Ron Abuelo Centuria
Industrial Rum – from a modern multi column still.
Hydrometer Test: 34% ABV @ 20°
* M S
I first encountered Ron Abuelo At RumFest 2015…I had a delightful chat and tasting experience at their stand following which, I ordered some bottles to enjoy at home. Included in that purchase was their top-of-the-range Centuria offering. The name is derived from the Latin word “Centum” meaning one hundred, in commemoration of 100 years of rum making. 3,000 bottles have been produced.
The rums in this blend have been aged in ex-Jack Daniels barrels for up to 30 years. So far so good! BUT, in a Solera system 😦
I do not have a big problem with Solera ageing provided there is no age statement and marketing BS regarding the product. To be fair… Centuria does not say it is all aged for 30 years!
But speaking personally, if I was a distiller or blender and had some rum that had been ageing for 30 years, I would be going crazy if it was mixed with some two or three year old rums for a new product – I am thinking would I add some young Appleton rums to their gorgeous 21yo rum…..? The answer is NO WAY! Furthermore, I would be going even more crazy if my 30yo rums had been tainted with lots of additives.
That is unless you believe the blending leads to a better version of your product than mere ageing alone, or that the base product is not flavourful enough, which presumably is what Abuelo think.
The problem here, is that I am making a rod for my own back now. If the rum is good quality and tastes great, it means I legitimately enjoy rum with additives, but if I do not, then my status as a lover of pure rums can be upheld. Does this mean my review is skewed from the start? I hope not…I want to be objective. The ONE single thing that would help me with this would be disclosure from the producer – something simple on the back of the bottle such as a list of ingredients…post-distillation addition of sugar, glycerine and vanilla for example would allow me to be far more honest and objective about this rum. But this is the problem…..there is no mention of it whatsoever!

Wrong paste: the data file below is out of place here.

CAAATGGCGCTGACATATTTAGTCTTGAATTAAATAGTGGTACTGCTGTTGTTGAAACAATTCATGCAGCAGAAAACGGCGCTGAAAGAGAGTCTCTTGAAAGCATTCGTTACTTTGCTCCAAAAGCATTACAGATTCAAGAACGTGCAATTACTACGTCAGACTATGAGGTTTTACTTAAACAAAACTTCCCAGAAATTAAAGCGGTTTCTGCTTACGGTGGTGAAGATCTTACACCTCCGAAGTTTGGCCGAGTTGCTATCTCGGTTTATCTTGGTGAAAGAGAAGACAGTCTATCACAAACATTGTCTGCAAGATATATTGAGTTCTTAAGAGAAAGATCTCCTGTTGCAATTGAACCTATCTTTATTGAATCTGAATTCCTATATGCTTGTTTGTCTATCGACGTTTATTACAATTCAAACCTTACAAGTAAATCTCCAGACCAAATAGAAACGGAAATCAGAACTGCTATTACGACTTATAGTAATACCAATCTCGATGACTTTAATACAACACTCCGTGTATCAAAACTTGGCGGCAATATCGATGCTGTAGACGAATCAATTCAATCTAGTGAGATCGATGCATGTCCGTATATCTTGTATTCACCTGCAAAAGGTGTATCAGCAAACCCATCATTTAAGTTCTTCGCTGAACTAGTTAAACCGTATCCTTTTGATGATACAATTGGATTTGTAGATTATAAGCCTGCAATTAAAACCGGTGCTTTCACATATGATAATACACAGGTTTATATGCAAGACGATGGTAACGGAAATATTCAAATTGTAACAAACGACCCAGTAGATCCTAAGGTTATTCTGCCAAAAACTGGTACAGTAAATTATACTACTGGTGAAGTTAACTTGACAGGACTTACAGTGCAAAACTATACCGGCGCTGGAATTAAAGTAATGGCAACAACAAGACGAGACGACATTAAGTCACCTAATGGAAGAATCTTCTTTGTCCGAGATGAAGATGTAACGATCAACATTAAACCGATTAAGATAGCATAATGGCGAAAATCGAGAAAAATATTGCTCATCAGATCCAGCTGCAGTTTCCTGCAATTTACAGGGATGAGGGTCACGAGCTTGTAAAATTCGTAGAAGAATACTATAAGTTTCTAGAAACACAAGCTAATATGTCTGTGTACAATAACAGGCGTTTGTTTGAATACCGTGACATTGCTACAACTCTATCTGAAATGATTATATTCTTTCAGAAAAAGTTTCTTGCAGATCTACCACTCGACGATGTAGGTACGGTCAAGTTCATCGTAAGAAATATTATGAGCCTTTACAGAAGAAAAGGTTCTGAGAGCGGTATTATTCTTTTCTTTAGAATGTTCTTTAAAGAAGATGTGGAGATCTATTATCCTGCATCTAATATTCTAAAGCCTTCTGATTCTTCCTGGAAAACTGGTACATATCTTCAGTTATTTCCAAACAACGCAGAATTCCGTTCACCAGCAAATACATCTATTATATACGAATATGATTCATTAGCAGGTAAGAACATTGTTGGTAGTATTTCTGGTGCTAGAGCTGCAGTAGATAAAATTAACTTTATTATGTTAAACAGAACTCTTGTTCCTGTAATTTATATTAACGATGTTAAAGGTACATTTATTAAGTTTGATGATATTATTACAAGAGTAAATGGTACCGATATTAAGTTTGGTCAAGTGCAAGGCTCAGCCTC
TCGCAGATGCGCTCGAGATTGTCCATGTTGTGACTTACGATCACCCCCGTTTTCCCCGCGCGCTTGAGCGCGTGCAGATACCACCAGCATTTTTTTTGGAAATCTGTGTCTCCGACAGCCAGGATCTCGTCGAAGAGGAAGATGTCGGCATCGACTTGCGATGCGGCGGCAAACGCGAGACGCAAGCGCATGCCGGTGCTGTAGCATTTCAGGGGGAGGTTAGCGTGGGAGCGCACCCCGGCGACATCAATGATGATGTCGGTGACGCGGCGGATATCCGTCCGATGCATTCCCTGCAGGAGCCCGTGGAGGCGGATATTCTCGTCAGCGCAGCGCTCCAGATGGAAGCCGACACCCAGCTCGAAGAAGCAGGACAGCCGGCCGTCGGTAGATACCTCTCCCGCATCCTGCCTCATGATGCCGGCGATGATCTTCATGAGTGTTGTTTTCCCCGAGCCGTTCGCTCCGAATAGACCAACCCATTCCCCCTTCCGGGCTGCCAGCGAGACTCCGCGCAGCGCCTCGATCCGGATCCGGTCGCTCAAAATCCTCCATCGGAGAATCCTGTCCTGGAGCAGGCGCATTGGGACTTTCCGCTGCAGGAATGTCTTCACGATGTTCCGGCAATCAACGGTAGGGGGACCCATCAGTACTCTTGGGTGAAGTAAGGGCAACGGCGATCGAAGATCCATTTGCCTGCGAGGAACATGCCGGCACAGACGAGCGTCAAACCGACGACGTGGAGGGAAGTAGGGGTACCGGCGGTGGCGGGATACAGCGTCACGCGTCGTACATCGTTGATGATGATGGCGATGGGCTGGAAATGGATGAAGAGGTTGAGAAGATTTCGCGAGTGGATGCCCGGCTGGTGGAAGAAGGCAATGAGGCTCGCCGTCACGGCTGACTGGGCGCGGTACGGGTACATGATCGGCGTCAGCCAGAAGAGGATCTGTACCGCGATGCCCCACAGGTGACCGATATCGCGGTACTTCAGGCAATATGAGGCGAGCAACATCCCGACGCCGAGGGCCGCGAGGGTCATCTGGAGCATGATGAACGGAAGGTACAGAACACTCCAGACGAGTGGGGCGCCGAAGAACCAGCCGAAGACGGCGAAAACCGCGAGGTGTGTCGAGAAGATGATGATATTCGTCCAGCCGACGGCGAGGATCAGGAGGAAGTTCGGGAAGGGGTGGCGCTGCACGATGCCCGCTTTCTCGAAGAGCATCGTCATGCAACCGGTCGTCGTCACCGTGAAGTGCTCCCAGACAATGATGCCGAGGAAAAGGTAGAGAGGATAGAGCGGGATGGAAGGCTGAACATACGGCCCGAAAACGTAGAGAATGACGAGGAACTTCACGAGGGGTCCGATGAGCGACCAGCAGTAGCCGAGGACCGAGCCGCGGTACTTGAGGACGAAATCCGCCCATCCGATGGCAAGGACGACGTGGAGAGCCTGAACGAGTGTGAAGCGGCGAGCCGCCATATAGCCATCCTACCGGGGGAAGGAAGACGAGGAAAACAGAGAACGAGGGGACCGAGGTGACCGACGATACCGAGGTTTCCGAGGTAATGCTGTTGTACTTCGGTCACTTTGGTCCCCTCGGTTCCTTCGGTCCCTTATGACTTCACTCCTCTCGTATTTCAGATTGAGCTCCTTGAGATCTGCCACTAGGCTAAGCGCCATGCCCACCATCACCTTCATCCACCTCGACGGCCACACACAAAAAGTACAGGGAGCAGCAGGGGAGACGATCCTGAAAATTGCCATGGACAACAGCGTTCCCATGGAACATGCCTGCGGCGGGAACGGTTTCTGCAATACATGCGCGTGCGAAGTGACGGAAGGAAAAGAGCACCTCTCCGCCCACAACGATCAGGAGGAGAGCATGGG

Under Richard Seale’s/Luca Gargano’s proposed rum categorisation, this would most-likely be classed as a “Industrial Rum” – from a modern multi column still.
I cannot find any official information documenting the types of still being used, but Abuelo do have an image of their still on their web page and it is a multi-column type.
The bottle is housed in a nice wooden box with an outer faux-leather covering. The bottle has a nice cork enclosure and an embossed medal depicting “Varela” – the family behind Abuelo. This is where the positive comments stop.
The bottle and box have no information regarding how the rum was made (type of still etc.) nor how much of the product has been aged for 30 years. Only that the oldest rums become part of their “Reserva de la Familia” and that they use the “traditional ‘Solera’ system” to “preserve the character of these precious reserves.” That sounds like a load of crap to me…there is nothing “traditional” about using a Solera system to age rum – Solera is something used in Sherry, Brandy and fortified wine. So all they are really saying is that we do not have an especially artisinal distillation method, so we hide behind marketing and Solera systems instead. Grrrrrrrrrr!
The first thing that stands out is the colour. Deep, deep, dark brown – mahogany. It’s almost ale-like colouring or maybe even a porter. When swirled around, there are very thick legs that take an eternity to slide down the edge of the glass. Is this proof of added glycerine?
The aromas are powerful…Licorice, wood, burnt caramel, fusel oil and spice. Further nosings reveal some vanilla and a lot of dryness, too, which is odd given the sweet profile.